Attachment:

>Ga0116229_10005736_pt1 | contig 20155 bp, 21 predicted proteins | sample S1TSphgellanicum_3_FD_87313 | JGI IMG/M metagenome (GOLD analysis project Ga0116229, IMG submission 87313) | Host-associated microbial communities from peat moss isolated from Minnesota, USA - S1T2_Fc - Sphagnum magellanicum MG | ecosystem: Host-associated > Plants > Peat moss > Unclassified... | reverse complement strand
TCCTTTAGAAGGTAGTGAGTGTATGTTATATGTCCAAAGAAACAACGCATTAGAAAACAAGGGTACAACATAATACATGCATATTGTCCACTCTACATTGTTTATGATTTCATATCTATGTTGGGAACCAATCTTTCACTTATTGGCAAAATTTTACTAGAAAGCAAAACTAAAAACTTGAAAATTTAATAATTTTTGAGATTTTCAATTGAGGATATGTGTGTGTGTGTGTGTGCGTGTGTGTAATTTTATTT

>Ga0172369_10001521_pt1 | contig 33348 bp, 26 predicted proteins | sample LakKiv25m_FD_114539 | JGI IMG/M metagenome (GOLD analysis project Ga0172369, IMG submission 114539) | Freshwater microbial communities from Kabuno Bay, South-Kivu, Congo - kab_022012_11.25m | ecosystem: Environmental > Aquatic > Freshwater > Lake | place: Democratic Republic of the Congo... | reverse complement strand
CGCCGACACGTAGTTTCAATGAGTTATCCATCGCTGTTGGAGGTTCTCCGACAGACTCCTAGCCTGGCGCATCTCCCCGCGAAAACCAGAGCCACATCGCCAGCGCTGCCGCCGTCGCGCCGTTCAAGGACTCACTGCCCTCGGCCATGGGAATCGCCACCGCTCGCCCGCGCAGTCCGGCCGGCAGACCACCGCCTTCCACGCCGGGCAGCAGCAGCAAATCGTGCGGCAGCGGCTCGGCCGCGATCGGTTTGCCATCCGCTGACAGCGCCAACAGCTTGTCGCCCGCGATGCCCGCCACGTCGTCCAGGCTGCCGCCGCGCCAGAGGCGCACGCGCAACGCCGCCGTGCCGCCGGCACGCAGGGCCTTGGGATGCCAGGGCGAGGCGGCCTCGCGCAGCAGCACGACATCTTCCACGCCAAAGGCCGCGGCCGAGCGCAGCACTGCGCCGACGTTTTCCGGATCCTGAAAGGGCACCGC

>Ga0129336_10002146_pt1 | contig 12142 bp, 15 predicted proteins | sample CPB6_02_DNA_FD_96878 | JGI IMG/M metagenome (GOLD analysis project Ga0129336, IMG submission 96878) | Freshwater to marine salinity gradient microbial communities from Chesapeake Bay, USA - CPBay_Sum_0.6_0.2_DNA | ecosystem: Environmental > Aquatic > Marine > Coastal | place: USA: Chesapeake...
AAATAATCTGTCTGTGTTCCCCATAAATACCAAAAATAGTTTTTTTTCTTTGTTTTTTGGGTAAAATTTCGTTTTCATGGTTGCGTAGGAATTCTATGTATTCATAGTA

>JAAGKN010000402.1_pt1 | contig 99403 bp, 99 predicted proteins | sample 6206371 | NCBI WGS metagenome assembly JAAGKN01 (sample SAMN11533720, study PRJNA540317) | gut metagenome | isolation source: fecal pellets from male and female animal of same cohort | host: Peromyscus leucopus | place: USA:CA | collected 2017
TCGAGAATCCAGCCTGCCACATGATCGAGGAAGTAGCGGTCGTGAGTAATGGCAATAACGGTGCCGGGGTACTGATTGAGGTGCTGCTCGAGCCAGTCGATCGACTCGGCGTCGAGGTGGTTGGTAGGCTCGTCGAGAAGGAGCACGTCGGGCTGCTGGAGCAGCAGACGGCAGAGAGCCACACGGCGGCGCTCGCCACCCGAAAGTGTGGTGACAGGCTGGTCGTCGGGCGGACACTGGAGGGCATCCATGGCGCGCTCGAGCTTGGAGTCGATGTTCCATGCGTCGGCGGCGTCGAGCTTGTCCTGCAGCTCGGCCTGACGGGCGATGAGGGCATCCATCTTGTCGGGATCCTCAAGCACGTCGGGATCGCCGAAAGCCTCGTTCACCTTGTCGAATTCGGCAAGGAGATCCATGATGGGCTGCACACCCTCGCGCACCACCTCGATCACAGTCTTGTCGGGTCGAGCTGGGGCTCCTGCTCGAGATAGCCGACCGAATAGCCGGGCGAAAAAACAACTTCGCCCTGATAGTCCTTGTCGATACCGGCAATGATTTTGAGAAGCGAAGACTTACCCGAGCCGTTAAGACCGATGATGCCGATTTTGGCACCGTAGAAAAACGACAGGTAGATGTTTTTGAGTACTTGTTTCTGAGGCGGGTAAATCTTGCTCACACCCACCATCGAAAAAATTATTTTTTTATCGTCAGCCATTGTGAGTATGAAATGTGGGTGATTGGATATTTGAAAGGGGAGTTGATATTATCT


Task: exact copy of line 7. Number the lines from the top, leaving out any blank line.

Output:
>JAAGKN010000402.1_pt1 | contig 99403 bp, 99 predicted proteins | sample 6206371 | NCBI WGS metagenome assembly JAAGKN01 (sample SAMN11533720, study PRJNA540317) | gut metagenome | isolation source: fecal pellets from male and female animal of same cohort | host: Peromyscus leucopus | place: USA:CA | collected 2017